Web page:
Head support 40 is cantileverly mounted to center portion 30 of bars 24 and 25 by bracket 41 having one end attached to center portion 30 and the opposite end attached to headrest 40. Headrest 40 has a rectangular shaped block configured main body with a distal end 42 having a foam cushion 43 secured to the upper horizontally extending edge thereof. Cushion 43 is positioned approximately over bars 19, 20, 22, and 23 thereby allowing the bicyclist to rest his or her chin thereon as handles 31 and 32 are gripped with the forearms resting on portions 37 and 44 of bars 24 and 25 and the elbows resting on bars 22 and 23. Head support 40 is thereby located between the arm receiving portions 37 and 44 of bars 24 and 25.
Bars 22 and 23 have external surfaces which are heavily upholstered or padded providing for steady and comfortable riding including the elbows if the hands are in the forward position. The hands forward position lowers wind resistance, permits full extension of the fingers, protects the face and postpones tiredness because the neck and hand muscles can rest and is used on an even riding surface. Distal ends 35 and 45 of bars 22 and 23 are enlarged to prevent the elbows or hands from accidentally slipping off the end thereof. Bars 22 and 23 are located beneath the forearm supporting bars 24 and 25 whereas bars 19 and 20 are located beneath bars 22 and 23 for guiding when in an erect position. The elbow supporting bars 22 and 23 and the handlebars 19 and 20 extend horizontally whereas handles 31 and 32 extend in the same direction as the forearm supporting portions 37 and 44. Portions 37 and 44 extend convergingly inward from portions 46 and 47.
The outwardly curved portions 46 and 47 of bars 24 and 25 extend from bars 19 and 20 to the arm receiving portions 36 and 48 of bars 24 and 25 and thus are positioned therebetween. Portions 46 and 47 may be gripped when the bicyclist is in a position between the forwardly leaning position and an erect position. As a result, curved portions 46 and 47 may be gripped for hill climbing when the bicyclist is either seated or in the standing position to apply maximum force to the pedals. The thumbs and first fingers may apply pressure to portions 36 and 48 with the hands being in a position between supinated and pronated and cocked up. The top side of bars 24 and 25 adjacent to the stem and extending straight to the curve is covered by resilient cushioning material.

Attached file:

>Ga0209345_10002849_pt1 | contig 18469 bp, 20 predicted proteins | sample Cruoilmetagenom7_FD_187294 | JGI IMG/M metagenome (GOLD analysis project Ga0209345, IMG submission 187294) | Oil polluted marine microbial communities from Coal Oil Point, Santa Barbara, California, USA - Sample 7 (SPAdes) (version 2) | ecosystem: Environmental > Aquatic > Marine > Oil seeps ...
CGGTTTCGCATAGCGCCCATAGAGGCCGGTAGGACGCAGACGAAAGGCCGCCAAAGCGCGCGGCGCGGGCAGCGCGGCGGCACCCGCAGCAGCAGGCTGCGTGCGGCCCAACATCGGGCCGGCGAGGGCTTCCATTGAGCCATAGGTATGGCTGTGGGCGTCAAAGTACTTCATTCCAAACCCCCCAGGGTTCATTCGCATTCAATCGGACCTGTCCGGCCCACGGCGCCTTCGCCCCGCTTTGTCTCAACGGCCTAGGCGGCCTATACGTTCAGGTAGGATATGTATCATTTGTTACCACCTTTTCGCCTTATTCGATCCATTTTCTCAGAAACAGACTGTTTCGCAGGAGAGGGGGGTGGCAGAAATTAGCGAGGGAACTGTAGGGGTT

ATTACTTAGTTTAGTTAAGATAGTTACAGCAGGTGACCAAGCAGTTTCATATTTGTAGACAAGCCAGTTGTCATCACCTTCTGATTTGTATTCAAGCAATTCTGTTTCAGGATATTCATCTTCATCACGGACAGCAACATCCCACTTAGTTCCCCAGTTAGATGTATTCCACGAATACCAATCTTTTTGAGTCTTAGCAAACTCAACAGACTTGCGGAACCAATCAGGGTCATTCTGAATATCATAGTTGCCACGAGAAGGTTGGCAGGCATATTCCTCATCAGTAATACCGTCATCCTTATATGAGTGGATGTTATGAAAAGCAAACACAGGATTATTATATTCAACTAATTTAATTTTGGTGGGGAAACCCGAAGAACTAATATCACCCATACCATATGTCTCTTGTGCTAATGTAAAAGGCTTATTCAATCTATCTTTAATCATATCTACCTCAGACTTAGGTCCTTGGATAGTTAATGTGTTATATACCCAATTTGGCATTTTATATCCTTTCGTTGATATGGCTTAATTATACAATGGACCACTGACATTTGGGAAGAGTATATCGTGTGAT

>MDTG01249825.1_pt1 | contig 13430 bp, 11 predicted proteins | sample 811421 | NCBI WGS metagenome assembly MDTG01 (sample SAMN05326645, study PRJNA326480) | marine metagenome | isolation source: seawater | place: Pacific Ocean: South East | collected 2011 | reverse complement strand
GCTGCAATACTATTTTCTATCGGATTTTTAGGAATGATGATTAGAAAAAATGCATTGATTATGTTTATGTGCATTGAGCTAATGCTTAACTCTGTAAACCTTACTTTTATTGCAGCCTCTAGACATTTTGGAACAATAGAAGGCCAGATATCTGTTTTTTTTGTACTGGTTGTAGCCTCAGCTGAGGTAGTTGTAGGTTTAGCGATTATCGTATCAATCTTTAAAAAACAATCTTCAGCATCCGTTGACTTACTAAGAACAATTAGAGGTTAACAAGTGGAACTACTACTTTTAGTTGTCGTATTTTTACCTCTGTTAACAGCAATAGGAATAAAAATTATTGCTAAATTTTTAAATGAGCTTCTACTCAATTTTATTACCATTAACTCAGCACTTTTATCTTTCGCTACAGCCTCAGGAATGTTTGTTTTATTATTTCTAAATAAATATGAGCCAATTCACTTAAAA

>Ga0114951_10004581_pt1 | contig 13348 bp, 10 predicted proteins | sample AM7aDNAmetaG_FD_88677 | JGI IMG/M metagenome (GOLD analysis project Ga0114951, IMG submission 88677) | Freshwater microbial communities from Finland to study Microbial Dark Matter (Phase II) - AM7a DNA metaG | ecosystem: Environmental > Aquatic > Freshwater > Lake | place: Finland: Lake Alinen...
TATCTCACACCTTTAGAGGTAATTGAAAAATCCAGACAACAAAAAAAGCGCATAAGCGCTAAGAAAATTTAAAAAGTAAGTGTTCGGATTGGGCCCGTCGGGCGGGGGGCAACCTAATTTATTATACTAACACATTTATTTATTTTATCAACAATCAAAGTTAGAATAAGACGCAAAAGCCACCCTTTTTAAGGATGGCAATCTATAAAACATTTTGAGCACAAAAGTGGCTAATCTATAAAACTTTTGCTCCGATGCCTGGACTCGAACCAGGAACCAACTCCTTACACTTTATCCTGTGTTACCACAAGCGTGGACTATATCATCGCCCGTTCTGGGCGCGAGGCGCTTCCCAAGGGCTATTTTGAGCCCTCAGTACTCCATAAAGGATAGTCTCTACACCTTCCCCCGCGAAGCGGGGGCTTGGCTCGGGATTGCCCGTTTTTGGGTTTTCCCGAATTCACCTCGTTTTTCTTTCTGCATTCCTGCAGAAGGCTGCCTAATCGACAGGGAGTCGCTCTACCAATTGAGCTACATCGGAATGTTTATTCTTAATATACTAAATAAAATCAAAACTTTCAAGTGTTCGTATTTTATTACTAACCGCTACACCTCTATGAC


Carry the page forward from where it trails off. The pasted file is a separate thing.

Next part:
Stem 17 may be mounted to the bicycle in a conventional manner. For example, stem 17 (FIG. 3) may be provided with a right angle bend 61 with a bolt 60 extending downwardly through the stem being threadedly received by an expandable or movable lock which is positioned within the hollow stem of fork 16 extending upwardly through tube 15. By tightening bolt 60, the fastener is caused to grip the inside wall of the stem thereby securing stem 17 to fork 16.
While the invention has been illustrated and described in detail in the drawings and foregoing description, the same is to be considered as illustrative and not restrictive in character, it being understood that only the preferred road bicycle embodiment has been shown and described and that all changes and modifications that come within the spirit of the invention are desired to be protected, such as changes and modifications needed for use on all terrain bicycles.
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|U.S. Classification||74/551.8, 74/551.1|
|Cooperative Classification||B62K21/125, Y10T74/20822, Y10T74/2078|
|Aug 28, 2006||FPAY||Fee payment|
Year of fee payment: 4
|Dec 27, 2010||REMI||Maintenance fee reminder mailed|
|May 20, 2011||LAPS||Lapse for failure to pay maintenance fees|
|Jul 12, 2011||FP||Expired due to failure to pay maintenance fee|
Effective date: 20110520